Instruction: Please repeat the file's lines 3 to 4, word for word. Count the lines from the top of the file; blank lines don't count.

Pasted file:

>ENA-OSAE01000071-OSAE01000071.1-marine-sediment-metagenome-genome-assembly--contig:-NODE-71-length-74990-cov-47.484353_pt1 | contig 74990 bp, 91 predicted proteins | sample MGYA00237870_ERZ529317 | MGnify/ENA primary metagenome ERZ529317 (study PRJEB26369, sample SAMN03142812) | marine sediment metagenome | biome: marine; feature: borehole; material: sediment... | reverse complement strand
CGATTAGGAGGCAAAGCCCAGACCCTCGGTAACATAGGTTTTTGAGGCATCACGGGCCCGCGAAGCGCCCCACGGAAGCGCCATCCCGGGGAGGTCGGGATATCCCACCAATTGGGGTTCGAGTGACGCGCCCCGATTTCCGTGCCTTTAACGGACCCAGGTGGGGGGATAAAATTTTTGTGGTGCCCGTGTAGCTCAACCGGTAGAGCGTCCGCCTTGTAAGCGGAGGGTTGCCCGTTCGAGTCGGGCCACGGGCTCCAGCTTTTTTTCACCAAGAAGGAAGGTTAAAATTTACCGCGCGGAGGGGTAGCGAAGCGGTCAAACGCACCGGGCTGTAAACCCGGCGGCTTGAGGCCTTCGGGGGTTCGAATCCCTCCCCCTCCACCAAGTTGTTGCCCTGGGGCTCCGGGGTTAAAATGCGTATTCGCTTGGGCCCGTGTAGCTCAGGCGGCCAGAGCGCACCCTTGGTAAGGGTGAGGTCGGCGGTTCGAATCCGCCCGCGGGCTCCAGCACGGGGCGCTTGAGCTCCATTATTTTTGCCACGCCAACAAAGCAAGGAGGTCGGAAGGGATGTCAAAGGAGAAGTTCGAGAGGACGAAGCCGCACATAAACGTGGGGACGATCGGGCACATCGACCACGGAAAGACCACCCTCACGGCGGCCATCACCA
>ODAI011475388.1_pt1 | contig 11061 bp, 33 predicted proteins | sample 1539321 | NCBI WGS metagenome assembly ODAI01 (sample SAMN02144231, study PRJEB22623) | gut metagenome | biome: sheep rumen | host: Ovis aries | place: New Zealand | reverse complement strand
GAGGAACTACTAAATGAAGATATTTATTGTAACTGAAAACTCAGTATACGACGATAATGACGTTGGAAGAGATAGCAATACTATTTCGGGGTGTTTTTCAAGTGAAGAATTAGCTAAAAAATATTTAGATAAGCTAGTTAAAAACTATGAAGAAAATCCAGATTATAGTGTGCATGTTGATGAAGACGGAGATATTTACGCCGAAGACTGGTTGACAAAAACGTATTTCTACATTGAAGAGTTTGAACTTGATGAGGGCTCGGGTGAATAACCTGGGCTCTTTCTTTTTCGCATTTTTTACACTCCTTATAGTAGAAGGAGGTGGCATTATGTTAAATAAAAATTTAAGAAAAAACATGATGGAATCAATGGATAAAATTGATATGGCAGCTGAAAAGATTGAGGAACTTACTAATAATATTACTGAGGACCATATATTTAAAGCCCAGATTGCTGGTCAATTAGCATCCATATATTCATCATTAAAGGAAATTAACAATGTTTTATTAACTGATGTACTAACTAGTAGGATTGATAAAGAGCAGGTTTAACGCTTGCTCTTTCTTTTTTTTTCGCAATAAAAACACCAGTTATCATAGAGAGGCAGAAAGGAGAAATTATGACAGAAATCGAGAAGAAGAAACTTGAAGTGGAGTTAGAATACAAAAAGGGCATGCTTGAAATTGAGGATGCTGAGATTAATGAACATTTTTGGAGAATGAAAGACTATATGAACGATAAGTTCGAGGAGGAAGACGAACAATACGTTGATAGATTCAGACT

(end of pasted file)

>ODAI011475388.1_pt1 | contig 11061 bp, 33 predicted proteins | sample 1539321 | NCBI WGS metagenome assembly ODAI01 (sample SAMN02144231, study PRJEB22623) | gut metagenome | biome: sheep rumen | host: Ovis aries | place: New Zealand | reverse complement strand
GAGGAACTACTAAATGAAGATATTTATTGTAACTGAAAACTCAGTATACGACGATAATGACGTTGGAAGAGATAGCAATACTATTTCGGGGTGTTTTTCAAGTGAAGAATTAGCTAAAAAATATTTAGATAAGCTAGTTAAAAACTATGAAGAAAATCCAGATTATAGTGTGCATGTTGATGAAGACGGAGATATTTACGCCGAAGACTGGTTGACAAAAACGTATTTCTACATTGAAGAGTTTGAACTTGATGAGGGCTCGGGTGAATAACCTGGGCTCTTTCTTTTTCGCATTTTTTACACTCCTTATAGTAGAAGGAGGTGGCATTATGTTAAATAAAAATTTAAGAAAAAACATGATGGAATCAATGGATAAAATTGATATGGCAGCTGAAAAGATTGAGGAACTTACTAATAATATTACTGAGGACCATATATTTAAAGCCCAGATTGCTGGTCAATTAGCATCCATATATTCATCATTAAAGGAAATTAACAATGTTTTATTAACTGATGTACTAACTAGTAGGATTGATAAAGAGCAGGTTTAACGCTTGCTCTTTCTTTTTTTTTCGCAATAAAAACACCAGTTATCATAGAGAGGCAGAAAGGAGAAATTATGACAGAAATCGAGAAGAAGAAACTTGAAGTGGAGTTAGAATACAAAAAGGGCATGCTTGAAATTGAGGATGCTGAGATTAATGAACATTTTTGGAGAATGAAAGACTATATGAACGATAAGTTCGAGGAGGAAGACGAACAATACGTTGATAGATTCAGACT